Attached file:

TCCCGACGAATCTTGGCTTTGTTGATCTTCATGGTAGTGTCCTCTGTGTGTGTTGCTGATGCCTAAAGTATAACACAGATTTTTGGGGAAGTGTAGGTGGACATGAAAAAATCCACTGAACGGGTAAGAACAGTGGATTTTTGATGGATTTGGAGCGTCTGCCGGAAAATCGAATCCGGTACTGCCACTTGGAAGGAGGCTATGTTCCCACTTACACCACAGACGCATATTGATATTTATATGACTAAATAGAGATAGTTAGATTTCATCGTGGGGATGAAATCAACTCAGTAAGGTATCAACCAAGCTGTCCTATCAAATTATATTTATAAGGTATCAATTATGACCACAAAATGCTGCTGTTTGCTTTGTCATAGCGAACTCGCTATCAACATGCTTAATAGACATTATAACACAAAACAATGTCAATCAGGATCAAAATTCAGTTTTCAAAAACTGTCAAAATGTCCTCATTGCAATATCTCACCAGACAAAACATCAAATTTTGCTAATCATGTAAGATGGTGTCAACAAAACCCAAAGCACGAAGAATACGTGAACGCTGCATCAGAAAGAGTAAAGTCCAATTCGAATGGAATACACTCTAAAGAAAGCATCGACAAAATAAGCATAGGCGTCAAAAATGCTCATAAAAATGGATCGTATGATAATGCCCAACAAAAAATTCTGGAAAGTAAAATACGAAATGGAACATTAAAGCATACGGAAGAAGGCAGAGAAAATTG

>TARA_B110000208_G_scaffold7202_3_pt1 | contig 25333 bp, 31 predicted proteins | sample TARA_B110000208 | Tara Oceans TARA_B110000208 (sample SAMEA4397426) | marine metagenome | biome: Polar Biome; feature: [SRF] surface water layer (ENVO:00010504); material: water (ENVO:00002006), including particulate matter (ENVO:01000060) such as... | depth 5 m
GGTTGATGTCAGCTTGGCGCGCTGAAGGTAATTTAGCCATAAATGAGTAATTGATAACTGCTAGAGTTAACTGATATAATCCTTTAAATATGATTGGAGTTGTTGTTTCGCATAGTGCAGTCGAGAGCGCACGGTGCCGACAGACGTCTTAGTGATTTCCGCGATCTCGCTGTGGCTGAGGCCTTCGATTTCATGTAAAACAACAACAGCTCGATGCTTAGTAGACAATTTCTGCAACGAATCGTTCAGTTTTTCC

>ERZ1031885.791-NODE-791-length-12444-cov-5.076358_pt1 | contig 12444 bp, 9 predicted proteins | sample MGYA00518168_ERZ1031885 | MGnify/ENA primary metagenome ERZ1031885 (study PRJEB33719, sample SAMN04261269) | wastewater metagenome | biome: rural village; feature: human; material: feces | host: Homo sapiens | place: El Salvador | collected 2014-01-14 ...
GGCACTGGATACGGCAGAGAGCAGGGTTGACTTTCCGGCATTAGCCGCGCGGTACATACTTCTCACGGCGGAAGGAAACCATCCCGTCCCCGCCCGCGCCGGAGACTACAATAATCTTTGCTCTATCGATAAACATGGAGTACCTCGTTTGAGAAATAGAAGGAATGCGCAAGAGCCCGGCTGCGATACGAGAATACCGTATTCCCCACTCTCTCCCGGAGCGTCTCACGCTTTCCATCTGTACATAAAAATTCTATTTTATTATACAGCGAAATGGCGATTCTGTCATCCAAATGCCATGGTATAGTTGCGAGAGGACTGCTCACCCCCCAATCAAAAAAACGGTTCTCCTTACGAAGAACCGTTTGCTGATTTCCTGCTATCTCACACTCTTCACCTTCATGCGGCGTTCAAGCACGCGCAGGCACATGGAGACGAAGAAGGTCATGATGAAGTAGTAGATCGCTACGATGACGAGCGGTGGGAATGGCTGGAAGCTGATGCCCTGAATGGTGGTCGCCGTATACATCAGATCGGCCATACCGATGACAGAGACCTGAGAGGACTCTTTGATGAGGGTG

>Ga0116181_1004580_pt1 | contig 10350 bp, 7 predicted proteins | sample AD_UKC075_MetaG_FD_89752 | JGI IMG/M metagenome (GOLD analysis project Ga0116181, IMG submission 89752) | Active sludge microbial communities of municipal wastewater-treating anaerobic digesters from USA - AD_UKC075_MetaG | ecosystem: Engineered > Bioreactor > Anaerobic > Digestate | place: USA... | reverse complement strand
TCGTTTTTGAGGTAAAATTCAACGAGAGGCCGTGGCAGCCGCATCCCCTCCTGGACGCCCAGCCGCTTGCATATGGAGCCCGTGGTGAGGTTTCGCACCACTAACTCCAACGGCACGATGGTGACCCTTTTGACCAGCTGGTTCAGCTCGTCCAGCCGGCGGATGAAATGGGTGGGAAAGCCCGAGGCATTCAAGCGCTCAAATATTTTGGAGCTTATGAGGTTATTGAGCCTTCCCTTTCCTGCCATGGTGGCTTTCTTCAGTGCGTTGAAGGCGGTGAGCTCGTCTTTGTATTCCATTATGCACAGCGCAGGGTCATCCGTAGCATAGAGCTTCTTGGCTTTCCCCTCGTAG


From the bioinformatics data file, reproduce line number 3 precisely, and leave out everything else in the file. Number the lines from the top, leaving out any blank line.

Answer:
GGTTGATGTCAGCTTGGCGCGCTGAAGGTAATTTAGCCATAAATGAGTAATTGATAACTGCTAGAGTTAACTGATATAATCCTTTAAATATGATTGGAGTTGTTGTTTCGCATAGTGCAGTCGAGAGCGCACGGTGCCGACAGACGTCTTAGTGATTTCCGCGATCTCGCTGTGGCTGAGGCCTTCGATTTCATGTAAAACAACAACAGCTCGATGCTTAGTAGACAATTTCTGCAACGAATCGTTCAGTTTTTCC